Former high school math teacher Reverend Rufus Phillips explores the root challenges of African-American’s self-actualization in this blend of memoir and sociological study.
Composed of “case studies” from his Washington, D.C., public school classroom, Phillips zeros in on two obstacles to academic success for African-Americans, or “soul people,” as he says. One of his conflicts centers on “experiential” rather than “abstract” expression styles. He offers the example of an African-American girl commenting on the weather by saying “It’s cooold outside” rather than “It’s extremely cold.” Another obstacle is a tendency to value the community more than the individual. Consequently, he theorizes, the model of independent success and single-minded competition that drives many Americans does not inspire many black Americans, particularly females. By reframing his pedagogical approach around these observations, Phillips details how he was able to reach certain students who’d appeared to be academically hopeless. Some of what Phillips describes as an African-American student’s dilemma could be said about many young people, across cultures, who flourish when exposed to alternative learning methods and flounder under the static approach of standard public school education. But Phillips goes deeper to show how this alienation takes a toll on his students’ confidence and their larger individual and cultural identities. In order to rise to their true potential, Phillips believes that African-Americans must nourish their dual identities and embrace both immediate and abstract communication styles, learn how to be both pro-individual and pro-community, and own both their heritage as the oppressed and their present reality as privileged members of a “Euro-American” society. Further, he advises forgiveness, because to live with anger toward white America fosters a damaging “moral philosophy based on victimization.” This text is carefully constructed with considered observations and support drawn from a variety of sources and thinkers. Phillips can be commended for not injecting any pop-culture fluff or oversimplifying his message, but as a whole, the book lacks fluidity and intuitive organization.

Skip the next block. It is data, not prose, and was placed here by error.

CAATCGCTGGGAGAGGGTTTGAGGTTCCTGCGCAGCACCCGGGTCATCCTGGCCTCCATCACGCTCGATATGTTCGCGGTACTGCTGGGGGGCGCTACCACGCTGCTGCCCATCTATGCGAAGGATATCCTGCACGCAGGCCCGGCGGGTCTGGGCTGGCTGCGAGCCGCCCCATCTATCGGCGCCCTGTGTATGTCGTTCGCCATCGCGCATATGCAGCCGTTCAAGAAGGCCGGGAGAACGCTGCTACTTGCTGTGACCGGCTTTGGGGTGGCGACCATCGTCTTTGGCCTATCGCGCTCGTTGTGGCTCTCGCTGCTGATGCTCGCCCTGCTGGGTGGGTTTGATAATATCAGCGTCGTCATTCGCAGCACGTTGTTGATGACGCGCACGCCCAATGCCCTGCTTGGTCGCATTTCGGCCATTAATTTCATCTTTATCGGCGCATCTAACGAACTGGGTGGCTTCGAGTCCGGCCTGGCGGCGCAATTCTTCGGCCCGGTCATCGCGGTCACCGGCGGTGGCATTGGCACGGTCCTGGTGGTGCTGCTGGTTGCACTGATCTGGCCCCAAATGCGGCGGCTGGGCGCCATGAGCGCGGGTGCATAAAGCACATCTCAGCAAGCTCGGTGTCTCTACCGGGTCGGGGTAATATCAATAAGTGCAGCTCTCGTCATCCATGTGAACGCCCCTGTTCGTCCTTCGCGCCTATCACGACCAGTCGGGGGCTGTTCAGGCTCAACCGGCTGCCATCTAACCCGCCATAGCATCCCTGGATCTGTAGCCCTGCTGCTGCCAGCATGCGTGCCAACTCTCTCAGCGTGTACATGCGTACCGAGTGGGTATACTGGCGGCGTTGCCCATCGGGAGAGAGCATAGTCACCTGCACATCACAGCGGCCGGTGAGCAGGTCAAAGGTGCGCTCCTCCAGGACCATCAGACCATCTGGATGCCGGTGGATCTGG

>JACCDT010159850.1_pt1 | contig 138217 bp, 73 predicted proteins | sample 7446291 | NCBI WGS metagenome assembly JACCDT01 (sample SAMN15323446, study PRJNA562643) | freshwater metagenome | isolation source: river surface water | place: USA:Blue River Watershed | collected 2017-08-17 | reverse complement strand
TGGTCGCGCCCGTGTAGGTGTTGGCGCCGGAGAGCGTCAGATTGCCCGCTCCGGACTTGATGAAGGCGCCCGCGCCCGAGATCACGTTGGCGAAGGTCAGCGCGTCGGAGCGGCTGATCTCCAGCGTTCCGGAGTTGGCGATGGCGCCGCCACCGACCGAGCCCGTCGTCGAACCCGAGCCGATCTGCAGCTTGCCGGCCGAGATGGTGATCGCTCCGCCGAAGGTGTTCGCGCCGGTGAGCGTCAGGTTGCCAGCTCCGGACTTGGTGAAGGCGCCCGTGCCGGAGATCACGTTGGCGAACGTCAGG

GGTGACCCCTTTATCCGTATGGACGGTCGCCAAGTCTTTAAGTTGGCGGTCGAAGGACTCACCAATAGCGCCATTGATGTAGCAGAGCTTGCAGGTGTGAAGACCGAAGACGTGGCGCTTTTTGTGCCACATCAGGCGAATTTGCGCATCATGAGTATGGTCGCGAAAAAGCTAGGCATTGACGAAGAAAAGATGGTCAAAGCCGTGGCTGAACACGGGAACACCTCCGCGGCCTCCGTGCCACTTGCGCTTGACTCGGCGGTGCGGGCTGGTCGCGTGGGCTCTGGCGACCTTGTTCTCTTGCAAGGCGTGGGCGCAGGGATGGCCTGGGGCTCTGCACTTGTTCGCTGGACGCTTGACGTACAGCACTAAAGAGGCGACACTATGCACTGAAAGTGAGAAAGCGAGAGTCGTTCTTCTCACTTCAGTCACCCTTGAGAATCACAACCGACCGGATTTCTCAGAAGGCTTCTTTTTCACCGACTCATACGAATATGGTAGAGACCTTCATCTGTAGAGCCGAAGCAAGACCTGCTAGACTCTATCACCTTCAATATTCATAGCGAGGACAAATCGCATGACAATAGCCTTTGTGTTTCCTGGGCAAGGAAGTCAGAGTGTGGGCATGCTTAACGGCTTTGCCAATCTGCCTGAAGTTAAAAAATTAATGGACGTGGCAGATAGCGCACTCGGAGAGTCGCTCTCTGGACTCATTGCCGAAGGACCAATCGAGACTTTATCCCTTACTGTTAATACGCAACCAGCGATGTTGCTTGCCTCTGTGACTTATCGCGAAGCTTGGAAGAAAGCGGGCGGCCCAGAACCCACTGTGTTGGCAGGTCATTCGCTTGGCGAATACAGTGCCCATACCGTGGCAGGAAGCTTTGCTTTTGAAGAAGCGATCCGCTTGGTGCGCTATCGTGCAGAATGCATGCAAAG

A thoughtful, thorough analysis geared toward African-American leaders and educators that offers limited readability for a general audience.